Price manipulation in forex – it’s easier to say who doesn’t!


Hi Anna – I can understand maybe how market makers can manipulate prices in equities, but I can’t quite get my head round how insiders can manipulate the price in Forex. I know you say they use News releases, but I don’t see how – unless you mean that the insiders as far as Forex goes are the ones releasing the news? And if so, do you mean they manipulate the numbers to achieve their aims? I guess I don’t understand just who the insiders are in this case.

Sorry if I’m being dense Anna, let’s put it down to my age! Any help you can give me would be greatly appreciated.


Many thanks for your email and a great question, which I will try to answer for you and one I get asked a great deal, so here goes.

The market makers in forex, are essentially a group of the major banks who create the price feeds which ultimately appear in a variety of ways to our desktops and platforms. This is the interbank market and from which the foreign exchanges quotes are created and derived in a myriad of ways. Whilst the banks do not control the news as such, what they do, is act in concert on a news release, to trap traders on the wrong side of the market. With their inside knowledge and control of the market through the exchange rates quoted, it’s a simple step to manipulate the prices either for milliseconds, seconds or minutes, taking out stops and trapping the unwary. These banks are simply market makers on a grand scale, creating the market and prices. They are no different in this respect to an FX broker market maker, who takes their price feed, and then makes a market for his or her customers.

And for further evidence here is a link to one of the many articles concerning price fixing in the forex market, in this case by the SFO in the UK and published recently in the Financial Times:

These investigations come and go, and are really there to convince the public that the authorities have some control over the market. This of course is far from the truth as there is simply too much money to be made by the Interbank pool who will continue manipulating prices, as and when it suits them. The news is an easy way to do this, and you can see them at work in any major news release – Non Farm Payroll is a favourite. What generally happens is that the market moves violently in one direction for the first few minutes, only to reverse and move in the opposite direction shortly after. The reason given by the media is that the first few minutes was a reaction to the headline number, whilst the reversal followed a more considered view of the detailed data! I will leave you to draw your own conclusion, but in their own way, the media make their job even easier! After all, if the media were to give a full explanation this would be far too long and confusing, and in today’s sound bite world, it’s much easier for them to simply report this as the reason, and then move on to the next 30 second sound bite. The news is their favourite vehicle for price manipulation, and to be honest, given the chance, we would do the same! This activity is then further ‘enhanced’ by the activities of the market making brokers, although this aspect is improving slowly through tighter regulatory controls, but is still widespread with the less reputable brokers.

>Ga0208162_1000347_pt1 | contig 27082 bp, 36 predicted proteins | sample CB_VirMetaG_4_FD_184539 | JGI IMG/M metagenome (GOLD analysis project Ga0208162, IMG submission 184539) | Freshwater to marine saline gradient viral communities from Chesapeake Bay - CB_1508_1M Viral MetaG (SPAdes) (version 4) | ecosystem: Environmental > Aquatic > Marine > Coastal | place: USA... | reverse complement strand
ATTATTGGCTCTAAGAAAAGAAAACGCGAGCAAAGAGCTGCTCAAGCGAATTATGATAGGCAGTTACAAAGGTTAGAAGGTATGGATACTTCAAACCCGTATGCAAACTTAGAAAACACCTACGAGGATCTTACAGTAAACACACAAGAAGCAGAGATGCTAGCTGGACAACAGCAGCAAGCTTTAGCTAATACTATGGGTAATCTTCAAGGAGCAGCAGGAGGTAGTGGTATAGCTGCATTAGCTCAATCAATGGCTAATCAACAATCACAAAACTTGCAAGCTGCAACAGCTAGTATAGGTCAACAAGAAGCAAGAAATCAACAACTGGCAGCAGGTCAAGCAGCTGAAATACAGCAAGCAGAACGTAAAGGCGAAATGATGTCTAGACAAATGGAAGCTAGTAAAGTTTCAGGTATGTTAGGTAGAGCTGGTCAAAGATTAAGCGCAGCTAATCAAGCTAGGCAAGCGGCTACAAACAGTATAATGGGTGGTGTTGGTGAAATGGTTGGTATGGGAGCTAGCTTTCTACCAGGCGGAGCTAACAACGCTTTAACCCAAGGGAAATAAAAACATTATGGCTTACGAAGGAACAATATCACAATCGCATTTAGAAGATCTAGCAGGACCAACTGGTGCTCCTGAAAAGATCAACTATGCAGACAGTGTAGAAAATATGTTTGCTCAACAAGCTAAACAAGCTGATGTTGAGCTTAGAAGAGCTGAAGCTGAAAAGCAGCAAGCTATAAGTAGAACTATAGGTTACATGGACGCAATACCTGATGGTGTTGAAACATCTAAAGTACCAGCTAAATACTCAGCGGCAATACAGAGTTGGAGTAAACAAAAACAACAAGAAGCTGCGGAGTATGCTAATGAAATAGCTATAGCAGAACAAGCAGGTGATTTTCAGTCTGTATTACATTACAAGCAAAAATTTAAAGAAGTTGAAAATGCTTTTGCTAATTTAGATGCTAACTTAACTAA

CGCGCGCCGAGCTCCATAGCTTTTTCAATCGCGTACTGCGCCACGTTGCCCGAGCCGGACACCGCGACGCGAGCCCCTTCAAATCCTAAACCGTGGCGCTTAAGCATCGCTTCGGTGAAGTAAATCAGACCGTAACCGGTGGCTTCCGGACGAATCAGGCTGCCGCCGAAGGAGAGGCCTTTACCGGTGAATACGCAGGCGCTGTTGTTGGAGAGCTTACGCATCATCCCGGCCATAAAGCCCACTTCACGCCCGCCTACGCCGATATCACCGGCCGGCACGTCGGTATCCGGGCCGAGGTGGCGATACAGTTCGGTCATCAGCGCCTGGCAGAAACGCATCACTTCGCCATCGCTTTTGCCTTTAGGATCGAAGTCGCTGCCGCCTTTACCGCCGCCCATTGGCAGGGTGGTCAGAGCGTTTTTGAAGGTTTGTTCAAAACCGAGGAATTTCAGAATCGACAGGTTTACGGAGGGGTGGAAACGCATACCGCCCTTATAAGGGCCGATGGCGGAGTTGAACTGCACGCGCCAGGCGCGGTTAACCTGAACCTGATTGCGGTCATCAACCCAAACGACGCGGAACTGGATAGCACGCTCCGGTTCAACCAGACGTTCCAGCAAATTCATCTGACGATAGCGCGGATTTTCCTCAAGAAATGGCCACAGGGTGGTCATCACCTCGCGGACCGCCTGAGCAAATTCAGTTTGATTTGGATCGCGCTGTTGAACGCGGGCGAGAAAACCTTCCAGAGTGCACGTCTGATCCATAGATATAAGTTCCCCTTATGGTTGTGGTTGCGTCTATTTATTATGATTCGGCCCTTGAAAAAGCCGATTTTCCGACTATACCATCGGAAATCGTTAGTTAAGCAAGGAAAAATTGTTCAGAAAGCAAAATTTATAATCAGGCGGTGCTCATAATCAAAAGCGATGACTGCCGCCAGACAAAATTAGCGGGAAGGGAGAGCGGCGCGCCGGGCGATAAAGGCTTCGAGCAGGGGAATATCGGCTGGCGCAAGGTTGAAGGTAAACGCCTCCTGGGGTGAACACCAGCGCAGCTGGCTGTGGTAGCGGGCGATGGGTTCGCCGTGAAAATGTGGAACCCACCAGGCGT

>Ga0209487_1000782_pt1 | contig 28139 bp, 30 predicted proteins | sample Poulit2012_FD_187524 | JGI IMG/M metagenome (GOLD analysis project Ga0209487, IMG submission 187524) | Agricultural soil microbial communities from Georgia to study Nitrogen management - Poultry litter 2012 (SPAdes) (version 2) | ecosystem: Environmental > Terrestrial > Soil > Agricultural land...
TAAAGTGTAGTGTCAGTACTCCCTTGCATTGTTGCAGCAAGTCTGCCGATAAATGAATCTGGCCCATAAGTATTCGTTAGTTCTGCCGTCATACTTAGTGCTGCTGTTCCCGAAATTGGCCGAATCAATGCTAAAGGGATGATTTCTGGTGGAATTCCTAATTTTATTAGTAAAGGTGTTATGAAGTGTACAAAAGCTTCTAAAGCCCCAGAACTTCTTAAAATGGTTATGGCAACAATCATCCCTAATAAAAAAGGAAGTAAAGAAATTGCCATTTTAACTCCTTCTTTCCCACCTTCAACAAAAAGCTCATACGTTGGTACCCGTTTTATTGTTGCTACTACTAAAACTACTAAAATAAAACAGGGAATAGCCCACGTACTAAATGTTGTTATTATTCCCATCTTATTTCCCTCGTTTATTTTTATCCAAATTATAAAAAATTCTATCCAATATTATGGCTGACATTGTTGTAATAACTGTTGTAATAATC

Finally of course, if you thought that was the end of price manipulation – think again, as the Central Banks are the biggest manipulators of all. Because they are tasked with managing their home economies, they only have one simple instrument with which to manipulate the home currency and exchange rates. It’s called the interest rate (or two instruments if you consider bond buying as another). The so called currency wars, or race to the bottom have seen interest rates collapse around the world as central banks, en masse, have moved to protect their own markets. This long period of exchange rate manipulation is gradually coming to an end as the deep trough of recession may finally be reaching a conclusion, with the US and UK both signalling possible increases in interest rates in 2015. The central banks would argue they are ‘managing’ their currency – semantics!

To conclude, whichever way you look, the forex market is anything but a market of free floating exchange rates. Anyone who truly believes this to be the case needs a reality check in my humble opinion.

I hope the above helps and thanks once again for a great question, All best wishes Kind regards – Anna

By Anna Coulling


About Anna 1040 Articles

Hi – my name is Anna Coulling and I am a full time currency, commodities and equities trader. I have been involved in both trading and investing for over fifteen years and have traded many different financial instruments, from options and futures to stocks and commodities. I write and publish articles ( mostly for free ) for UK and international publications on a wide variety of financial issues, and in particular I enjoy helping others learn how to invest and trade.

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